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Study: violence or adversity experienced in childhood may affect biological aging
JAY GORY, MANAGING EDITOR, science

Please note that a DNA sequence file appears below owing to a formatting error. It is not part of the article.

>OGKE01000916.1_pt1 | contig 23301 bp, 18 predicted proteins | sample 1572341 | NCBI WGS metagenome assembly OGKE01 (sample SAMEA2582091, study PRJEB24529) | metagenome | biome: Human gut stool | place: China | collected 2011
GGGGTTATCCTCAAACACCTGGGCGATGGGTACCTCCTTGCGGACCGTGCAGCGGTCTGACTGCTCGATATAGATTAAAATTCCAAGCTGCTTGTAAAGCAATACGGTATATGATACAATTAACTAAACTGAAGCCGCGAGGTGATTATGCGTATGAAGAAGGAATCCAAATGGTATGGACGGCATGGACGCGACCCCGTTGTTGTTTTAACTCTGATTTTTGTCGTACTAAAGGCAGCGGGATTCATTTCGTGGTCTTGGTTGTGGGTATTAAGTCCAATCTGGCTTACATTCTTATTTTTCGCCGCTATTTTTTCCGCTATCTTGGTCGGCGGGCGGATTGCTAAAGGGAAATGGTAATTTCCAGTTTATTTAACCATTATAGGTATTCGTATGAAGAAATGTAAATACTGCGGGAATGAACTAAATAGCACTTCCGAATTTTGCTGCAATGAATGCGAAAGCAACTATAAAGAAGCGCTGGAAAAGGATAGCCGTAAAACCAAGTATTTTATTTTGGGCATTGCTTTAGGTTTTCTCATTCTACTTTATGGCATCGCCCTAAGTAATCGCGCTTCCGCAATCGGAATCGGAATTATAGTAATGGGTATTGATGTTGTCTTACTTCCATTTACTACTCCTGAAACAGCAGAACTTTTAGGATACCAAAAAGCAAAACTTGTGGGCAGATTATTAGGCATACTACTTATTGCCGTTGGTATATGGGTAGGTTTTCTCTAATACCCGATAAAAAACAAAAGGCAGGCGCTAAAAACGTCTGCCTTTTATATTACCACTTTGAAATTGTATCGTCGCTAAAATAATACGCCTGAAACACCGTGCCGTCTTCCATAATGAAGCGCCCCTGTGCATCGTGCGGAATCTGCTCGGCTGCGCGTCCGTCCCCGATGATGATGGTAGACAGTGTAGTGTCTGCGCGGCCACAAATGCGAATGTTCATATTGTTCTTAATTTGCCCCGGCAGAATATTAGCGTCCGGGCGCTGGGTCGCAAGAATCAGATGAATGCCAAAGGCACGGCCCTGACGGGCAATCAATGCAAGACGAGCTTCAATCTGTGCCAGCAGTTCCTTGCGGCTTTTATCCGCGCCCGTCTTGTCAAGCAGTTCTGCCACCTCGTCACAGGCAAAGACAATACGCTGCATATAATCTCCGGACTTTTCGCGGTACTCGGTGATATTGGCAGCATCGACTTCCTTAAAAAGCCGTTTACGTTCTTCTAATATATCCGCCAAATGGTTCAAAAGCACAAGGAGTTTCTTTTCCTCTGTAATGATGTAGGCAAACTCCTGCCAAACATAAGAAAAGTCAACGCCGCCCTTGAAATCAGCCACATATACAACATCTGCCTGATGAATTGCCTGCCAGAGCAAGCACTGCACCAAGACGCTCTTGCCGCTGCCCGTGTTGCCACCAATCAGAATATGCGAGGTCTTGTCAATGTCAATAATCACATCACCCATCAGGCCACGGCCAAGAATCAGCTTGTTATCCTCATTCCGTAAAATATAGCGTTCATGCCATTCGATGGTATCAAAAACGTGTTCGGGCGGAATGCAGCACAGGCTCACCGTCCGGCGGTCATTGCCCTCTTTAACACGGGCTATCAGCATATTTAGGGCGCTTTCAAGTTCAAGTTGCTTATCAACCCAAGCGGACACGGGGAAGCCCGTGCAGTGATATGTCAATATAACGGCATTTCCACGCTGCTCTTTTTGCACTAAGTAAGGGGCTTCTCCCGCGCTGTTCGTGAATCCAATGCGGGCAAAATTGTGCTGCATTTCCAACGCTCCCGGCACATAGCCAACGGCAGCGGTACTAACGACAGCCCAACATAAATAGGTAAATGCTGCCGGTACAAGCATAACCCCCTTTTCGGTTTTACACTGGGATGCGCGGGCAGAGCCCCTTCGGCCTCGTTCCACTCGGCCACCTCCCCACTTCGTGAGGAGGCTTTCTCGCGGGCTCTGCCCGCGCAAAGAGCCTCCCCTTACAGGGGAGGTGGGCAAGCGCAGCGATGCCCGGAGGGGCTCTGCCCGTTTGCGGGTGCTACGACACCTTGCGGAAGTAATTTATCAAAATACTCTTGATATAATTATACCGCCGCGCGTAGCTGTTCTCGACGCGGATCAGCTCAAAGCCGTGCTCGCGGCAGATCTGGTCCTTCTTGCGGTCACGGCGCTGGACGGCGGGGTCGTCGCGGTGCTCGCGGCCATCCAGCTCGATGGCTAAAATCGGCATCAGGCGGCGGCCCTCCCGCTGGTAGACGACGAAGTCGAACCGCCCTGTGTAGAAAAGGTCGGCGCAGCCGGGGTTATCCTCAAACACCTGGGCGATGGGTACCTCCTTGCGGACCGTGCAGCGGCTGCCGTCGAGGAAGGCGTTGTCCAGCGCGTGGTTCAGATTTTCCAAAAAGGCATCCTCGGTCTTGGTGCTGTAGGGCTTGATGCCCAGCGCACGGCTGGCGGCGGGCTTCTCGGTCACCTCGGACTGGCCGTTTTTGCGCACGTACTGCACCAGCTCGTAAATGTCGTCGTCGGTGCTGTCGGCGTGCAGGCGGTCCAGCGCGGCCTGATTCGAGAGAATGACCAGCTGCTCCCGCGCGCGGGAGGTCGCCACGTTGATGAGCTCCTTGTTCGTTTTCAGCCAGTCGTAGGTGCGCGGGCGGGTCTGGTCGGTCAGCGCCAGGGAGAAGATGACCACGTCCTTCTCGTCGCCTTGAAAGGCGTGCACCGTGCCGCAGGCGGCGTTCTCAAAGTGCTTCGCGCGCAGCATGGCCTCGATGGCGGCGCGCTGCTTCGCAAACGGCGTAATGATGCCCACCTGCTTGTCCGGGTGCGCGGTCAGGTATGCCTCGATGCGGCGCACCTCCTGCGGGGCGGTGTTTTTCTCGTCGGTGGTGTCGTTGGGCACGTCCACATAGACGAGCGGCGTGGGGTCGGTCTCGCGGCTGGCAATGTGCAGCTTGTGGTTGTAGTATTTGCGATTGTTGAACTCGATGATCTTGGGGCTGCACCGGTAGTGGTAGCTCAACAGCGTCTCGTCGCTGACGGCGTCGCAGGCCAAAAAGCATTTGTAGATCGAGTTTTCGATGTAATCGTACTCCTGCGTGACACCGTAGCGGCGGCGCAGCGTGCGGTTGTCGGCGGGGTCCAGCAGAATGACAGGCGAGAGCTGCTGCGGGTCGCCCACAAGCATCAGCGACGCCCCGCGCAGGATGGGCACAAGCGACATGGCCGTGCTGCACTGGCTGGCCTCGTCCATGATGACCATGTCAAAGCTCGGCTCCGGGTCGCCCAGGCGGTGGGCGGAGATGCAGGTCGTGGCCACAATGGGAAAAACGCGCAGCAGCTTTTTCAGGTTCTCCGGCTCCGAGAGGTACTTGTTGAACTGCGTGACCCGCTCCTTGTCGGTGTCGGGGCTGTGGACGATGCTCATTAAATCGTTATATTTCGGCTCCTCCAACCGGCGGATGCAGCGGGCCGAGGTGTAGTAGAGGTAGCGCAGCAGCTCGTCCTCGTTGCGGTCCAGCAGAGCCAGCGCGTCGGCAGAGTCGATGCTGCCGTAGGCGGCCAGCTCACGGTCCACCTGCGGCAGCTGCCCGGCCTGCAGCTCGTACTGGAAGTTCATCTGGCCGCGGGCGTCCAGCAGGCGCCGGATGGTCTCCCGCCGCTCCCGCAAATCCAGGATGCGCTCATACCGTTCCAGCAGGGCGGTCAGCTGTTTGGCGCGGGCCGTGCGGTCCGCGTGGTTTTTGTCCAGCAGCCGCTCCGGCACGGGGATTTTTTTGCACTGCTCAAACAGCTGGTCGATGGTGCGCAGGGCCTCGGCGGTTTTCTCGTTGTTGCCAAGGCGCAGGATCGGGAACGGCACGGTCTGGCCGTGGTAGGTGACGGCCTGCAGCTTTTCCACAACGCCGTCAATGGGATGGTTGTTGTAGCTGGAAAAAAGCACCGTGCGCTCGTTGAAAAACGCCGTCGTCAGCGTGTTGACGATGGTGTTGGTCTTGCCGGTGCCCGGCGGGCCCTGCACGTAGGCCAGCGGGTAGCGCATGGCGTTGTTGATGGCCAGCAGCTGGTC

According to a new study, when children are exposed to violence early in life, pubertal development can happen more quickly, and faster biological aging in turn may be associated with increased symptoms of depression. A study from Jennifer Sumner, Natalie Colich, Monica Uddin, Don Amstrong and Katie McLaughlin reveals an associated between violence experienced early in life and biological aging. The study, published in Biological Psychiatry, found that physical, emotional and sexual abuse is associated with faster biological aging. read more


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